Maybe we can just accept that there are probably differences some of the time in some places, mostly in the setting or “domains” and possibly the lifestyle, but it would be churlish and counter-productive to deny that interpreting and translating are extremely closely related. Professionals from both sides can learn a good deal from each other, and I would immediately recommend texts on translation studies to any interpreters who have never read any – Mona Baker’s In Other Words or Jeremy Munday’s Introduction to Translation Studies are great places to start. Any interpreter training which does not contain at least an introduction to “translation as a purposeful activity” is not worthy of the name, in my view. As the saying goes, if you walk a mile in another man’s shoes, you’ll be a mile away and have his shoes.
There’s a trend at the moment for UK sign language interpreters to undertake daring vigilante missions under a pseudonym. We had just the one “anonymous interpreters” site for a while, set up by a director of a professional members’ association, who possibly thought they could keep their name a secret but didn’t know what a DNS record is – less The Dark Knight Rises, more Kick Ass 2. The site owner now names themselves but encourages others to vent their spleens anonymously on the site.
It has since spawned a few imitators – I won’t dignify them with links – and because blogs are so 2003, it is now compulsory to have social media warriors: pseudonymous Twitter activists in a flattering range of different shades of bile.
And then just recently, we had a petition about Access to Work funding, created anonymously and then promoted under the pseudonym “Emily Smith”, which championed Deaf people’s “rights” but is now alleged to be run by an interpreter, which (true or not) makes the whole exercise look somewhat self-serving and sabotages the authenticity of the wider campaign.
The reasons usually given for the necessity of anonymous web “activism” is that professionals bound by a Code of Conduct, such as registered sign language interpreters, may face some conflict between what they want to say and what they think they have to say as professionals. Unsurprisingly, individuals may come under direct fire if they put their names on a view which causes dissent or if they take online actions which are deemed unprofessional or anti-social. Don’t want to be encumbered by bothersome restrictions about bringing the profession into disrepute? Just take your name off.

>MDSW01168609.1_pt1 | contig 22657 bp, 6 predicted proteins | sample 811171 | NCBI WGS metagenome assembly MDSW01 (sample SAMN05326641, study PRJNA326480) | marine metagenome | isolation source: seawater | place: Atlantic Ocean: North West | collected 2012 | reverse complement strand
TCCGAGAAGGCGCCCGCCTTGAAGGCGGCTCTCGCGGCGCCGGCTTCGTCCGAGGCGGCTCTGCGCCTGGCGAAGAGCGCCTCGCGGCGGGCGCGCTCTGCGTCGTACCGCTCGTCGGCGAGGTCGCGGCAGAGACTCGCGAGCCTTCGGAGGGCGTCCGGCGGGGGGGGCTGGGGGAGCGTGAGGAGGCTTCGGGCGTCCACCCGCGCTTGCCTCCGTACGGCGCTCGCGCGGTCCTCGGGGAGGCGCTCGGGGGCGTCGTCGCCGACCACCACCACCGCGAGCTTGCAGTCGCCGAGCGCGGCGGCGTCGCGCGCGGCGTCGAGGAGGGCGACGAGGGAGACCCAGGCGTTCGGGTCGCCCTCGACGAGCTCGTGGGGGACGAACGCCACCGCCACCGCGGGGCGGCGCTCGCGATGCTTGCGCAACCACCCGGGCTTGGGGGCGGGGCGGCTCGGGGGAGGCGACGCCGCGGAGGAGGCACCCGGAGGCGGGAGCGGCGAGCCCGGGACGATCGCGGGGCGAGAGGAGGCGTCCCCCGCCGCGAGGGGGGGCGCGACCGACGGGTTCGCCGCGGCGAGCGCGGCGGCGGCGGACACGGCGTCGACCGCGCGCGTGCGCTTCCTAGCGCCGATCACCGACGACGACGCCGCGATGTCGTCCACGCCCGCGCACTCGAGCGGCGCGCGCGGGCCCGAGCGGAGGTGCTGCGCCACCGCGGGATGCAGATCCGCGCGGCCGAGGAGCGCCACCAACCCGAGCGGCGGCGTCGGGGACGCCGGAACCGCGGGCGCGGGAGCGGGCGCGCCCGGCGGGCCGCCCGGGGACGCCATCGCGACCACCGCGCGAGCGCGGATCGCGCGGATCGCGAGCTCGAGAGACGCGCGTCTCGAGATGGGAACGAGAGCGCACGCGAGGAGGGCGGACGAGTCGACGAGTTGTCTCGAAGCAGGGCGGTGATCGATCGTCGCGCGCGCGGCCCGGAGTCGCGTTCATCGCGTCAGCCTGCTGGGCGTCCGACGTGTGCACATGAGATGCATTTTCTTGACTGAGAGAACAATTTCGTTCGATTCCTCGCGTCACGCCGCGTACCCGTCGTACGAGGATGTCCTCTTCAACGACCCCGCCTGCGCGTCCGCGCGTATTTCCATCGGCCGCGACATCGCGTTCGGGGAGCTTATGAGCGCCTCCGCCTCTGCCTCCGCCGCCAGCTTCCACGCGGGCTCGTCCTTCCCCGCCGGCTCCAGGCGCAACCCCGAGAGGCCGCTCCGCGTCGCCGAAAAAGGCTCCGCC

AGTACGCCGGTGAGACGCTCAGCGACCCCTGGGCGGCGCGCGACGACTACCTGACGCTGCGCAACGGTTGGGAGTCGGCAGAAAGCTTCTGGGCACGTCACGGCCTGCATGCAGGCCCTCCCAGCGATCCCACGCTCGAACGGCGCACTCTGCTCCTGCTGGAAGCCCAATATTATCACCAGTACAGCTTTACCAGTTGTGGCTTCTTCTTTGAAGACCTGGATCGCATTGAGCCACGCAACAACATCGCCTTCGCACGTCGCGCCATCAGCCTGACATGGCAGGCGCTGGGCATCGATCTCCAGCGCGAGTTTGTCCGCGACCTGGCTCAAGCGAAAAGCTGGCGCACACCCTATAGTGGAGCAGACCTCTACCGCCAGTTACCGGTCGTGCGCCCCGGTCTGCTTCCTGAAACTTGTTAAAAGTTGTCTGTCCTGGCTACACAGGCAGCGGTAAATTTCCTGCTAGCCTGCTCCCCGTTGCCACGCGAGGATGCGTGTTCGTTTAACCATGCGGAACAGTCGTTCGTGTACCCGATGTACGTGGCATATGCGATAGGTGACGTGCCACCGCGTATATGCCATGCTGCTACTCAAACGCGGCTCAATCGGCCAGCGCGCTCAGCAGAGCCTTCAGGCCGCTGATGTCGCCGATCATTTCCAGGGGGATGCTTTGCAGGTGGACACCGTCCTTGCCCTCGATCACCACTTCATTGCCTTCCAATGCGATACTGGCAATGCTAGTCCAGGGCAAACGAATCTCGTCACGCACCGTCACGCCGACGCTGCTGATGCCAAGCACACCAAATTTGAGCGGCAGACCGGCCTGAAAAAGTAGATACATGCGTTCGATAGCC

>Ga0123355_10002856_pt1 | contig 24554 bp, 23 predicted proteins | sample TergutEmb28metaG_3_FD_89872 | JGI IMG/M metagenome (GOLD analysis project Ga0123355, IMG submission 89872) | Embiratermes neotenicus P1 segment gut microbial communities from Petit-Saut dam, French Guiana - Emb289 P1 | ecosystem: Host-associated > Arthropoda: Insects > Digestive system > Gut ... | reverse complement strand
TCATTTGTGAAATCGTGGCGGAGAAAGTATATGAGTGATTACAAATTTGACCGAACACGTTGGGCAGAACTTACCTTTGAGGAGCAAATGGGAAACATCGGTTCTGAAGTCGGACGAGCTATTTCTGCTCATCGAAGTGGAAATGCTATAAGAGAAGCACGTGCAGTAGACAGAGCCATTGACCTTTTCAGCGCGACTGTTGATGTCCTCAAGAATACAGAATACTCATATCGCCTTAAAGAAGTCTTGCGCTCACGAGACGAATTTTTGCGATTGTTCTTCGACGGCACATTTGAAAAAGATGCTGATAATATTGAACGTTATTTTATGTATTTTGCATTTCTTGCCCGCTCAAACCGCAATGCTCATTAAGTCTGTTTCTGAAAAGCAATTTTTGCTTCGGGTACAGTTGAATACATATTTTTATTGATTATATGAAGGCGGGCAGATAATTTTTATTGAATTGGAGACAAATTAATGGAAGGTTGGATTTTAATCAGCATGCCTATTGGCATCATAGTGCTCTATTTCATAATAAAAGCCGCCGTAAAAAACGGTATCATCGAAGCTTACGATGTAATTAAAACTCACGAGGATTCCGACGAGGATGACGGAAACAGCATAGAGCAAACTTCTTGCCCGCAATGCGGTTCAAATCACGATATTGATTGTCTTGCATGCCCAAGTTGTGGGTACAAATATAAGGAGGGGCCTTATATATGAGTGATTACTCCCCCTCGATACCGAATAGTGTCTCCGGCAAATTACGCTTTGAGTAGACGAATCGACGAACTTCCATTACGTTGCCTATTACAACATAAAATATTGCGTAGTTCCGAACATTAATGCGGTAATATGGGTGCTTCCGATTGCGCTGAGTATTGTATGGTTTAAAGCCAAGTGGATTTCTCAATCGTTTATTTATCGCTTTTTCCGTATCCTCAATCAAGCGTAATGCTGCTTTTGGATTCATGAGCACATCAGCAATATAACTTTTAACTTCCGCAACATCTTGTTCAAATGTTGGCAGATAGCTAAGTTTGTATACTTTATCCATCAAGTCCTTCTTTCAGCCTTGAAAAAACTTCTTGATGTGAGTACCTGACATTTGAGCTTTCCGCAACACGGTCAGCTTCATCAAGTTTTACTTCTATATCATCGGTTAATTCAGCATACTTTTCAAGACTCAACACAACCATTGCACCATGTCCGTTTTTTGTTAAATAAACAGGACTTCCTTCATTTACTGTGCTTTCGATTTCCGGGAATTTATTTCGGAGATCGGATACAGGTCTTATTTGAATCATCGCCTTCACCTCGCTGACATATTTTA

Essentially, they don’t want their activities to have any negative personal consequences. They want the glory of activism, if we can call it that, and benefit from the fruits of success, but without the risk of taking any hits. They want to campaign for professionalism while being completely free to disregard it.
Unless you are an actual sociopath, writing honestly under an authentic identity serves the function of tempering what you say, encouraging you to refine your arguments and back up your assertions with genuine evidence. It allows genuine ownership of ideas. It also encourages collaborative working – other professionals and academics are more likely to reach out to you if they perceive you as a genuine authority and not as an unknown axe-grinding imposter.
There are a very few situations in which anonymous whistle-blowing is necessary and useful, but these tend to be actual life and death situations. I don’t think bickering about CSWs or moaning about how many camps a profession has been split into is comparable to living under real threat of torture in a regime.
Not persuaded? Perhaps Dr Bryan Vartabedian or Dr Tom Crick and Prof Alan Whitfield are more convincing. And if those professional views don’t sway you, it’s worth pointing out that you are nowhere near as anonymous as you think. The internet is complex but anything made by humans can be unravelled. If people really need to find you, they will.